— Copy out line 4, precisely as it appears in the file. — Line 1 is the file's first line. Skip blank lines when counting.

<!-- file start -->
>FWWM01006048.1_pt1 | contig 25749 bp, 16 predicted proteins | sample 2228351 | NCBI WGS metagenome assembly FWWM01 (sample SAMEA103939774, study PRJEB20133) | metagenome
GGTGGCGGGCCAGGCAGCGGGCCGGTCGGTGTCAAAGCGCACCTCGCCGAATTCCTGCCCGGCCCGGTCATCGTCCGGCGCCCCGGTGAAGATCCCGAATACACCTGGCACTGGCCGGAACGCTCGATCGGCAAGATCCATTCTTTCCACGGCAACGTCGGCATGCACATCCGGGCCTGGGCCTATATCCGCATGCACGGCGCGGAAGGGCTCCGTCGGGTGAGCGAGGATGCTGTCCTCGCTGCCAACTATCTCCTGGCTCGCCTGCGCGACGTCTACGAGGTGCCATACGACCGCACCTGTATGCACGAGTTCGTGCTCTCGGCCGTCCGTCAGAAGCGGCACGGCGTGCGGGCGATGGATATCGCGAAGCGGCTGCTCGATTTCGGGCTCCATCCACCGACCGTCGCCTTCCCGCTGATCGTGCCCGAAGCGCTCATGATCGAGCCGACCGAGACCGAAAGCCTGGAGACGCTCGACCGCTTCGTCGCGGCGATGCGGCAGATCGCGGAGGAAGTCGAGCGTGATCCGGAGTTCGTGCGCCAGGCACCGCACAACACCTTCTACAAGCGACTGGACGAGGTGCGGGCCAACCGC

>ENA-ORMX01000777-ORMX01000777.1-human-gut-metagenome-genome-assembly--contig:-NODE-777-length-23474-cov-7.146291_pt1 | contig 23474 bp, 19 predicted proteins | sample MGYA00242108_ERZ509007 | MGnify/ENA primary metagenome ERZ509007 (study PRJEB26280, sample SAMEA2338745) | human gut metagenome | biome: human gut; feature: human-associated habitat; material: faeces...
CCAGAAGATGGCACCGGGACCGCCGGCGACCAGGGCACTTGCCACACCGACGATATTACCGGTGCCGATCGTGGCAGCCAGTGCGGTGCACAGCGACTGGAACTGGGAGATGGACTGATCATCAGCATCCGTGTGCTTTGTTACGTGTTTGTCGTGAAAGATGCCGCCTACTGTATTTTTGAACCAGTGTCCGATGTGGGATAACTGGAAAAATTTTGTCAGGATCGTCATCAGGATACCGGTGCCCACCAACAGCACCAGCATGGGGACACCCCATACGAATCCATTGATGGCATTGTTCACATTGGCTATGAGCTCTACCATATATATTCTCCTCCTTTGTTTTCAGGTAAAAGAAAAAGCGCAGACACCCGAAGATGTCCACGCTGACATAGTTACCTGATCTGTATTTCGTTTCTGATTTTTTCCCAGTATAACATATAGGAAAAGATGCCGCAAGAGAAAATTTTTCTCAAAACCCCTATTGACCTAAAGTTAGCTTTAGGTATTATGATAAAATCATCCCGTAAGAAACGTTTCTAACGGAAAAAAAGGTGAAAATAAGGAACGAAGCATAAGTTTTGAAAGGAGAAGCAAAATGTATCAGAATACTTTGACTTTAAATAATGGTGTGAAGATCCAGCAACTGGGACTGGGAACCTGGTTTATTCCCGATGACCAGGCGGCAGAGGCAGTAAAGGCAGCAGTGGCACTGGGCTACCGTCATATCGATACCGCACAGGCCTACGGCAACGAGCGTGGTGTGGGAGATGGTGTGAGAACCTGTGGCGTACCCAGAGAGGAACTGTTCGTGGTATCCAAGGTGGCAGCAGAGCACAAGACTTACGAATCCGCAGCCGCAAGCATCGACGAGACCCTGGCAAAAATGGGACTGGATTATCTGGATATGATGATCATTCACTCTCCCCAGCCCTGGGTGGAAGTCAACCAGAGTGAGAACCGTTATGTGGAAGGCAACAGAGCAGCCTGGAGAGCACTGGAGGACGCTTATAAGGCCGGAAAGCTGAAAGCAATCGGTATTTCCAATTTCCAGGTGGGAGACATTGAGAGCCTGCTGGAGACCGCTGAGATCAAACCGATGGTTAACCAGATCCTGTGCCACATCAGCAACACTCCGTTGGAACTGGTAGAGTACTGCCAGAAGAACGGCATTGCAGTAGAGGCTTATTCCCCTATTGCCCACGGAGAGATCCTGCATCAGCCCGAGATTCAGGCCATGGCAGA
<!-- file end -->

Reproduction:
CCAGAAGATGGCACCGGGACCGCCGGCGACCAGGGCACTTGCCACACCGACGATATTACCGGTGCCGATCGTGGCAGCCAGTGCGGTGCACAGCGACTGGAACTGGGAGATGGACTGATCATCAGCATCCGTGTGCTTTGTTACGTGTTTGTCGTGAAAGATGCCGCCTACTGTATTTTTGAACCAGTGTCCGATGTGGGATAACTGGAAAAATTTTGTCAGGATCGTCATCAGGATACCGGTGCCCACCAACAGCACCAGCATGGGGACACCCCATACGAATCCATTGATGGCATTGTTCACATTGGCTATGAGCTCTACCATATATATTCTCCTCCTTTGTTTTCAGGTAAAAGAAAAAGCGCAGACACCCGAAGATGTCCACGCTGACATAGTTACCTGATCTGTATTTCGTTTCTGATTTTTTCCCAGTATAACATATAGGAAAAGATGCCGCAAGAGAAAATTTTTCTCAAAACCCCTATTGACCTAAAGTTAGCTTTAGGTATTATGATAAAATCATCCCGTAAGAAACGTTTCTAACGGAAAAAAAGGTGAAAATAAGGAACGAAGCATAAGTTTTGAAAGGAGAAGCAAAATGTATCAGAATACTTTGACTTTAAATAATGGTGTGAAGATCCAGCAACTGGGACTGGGAACCTGGTTTATTCCCGATGACCAGGCGGCAGAGGCAGTAAAGGCAGCAGTGGCACTGGGCTACCGTCATATCGATACCGCACAGGCCTACGGCAACGAGCGTGGTGTGGGAGATGGTGTGAGAACCTGTGGCGTACCCAGAGAGGAACTGTTCGTGGTATCCAAGGTGGCAGCAGAGCACAAGACTTACGAATCCGCAGCCGCAAGCATCGACGAGACCCTGGCAAAAATGGGACTGGATTATCTGGATATGATGATCATTCACTCTCCCCAGCCCTGGGTGGAAGTCAACCAGAGTGAGAACCGTTATGTGGAAGGCAACAGAGCAGCCTGGAGAGCACTGGAGGACGCTTATAAGGCCGGAAAGCTGAAAGCAATCGGTATTTCCAATTTCCAGGTGGGAGACATTGAGAGCCTGCTGGAGACCGCTGAGATCAAACCGATGGTTAACCAGATCCTGTGCCACATCAGCAACACTCCGTTGGAACTGGTAGAGTACTGCCAGAAGAACGGCATTGCAGTAGAGGCTTATTCCCCTATTGCCCACGGAGAGATCCTGCATCAGCCCGAGATTCAGGCCATGGCAGA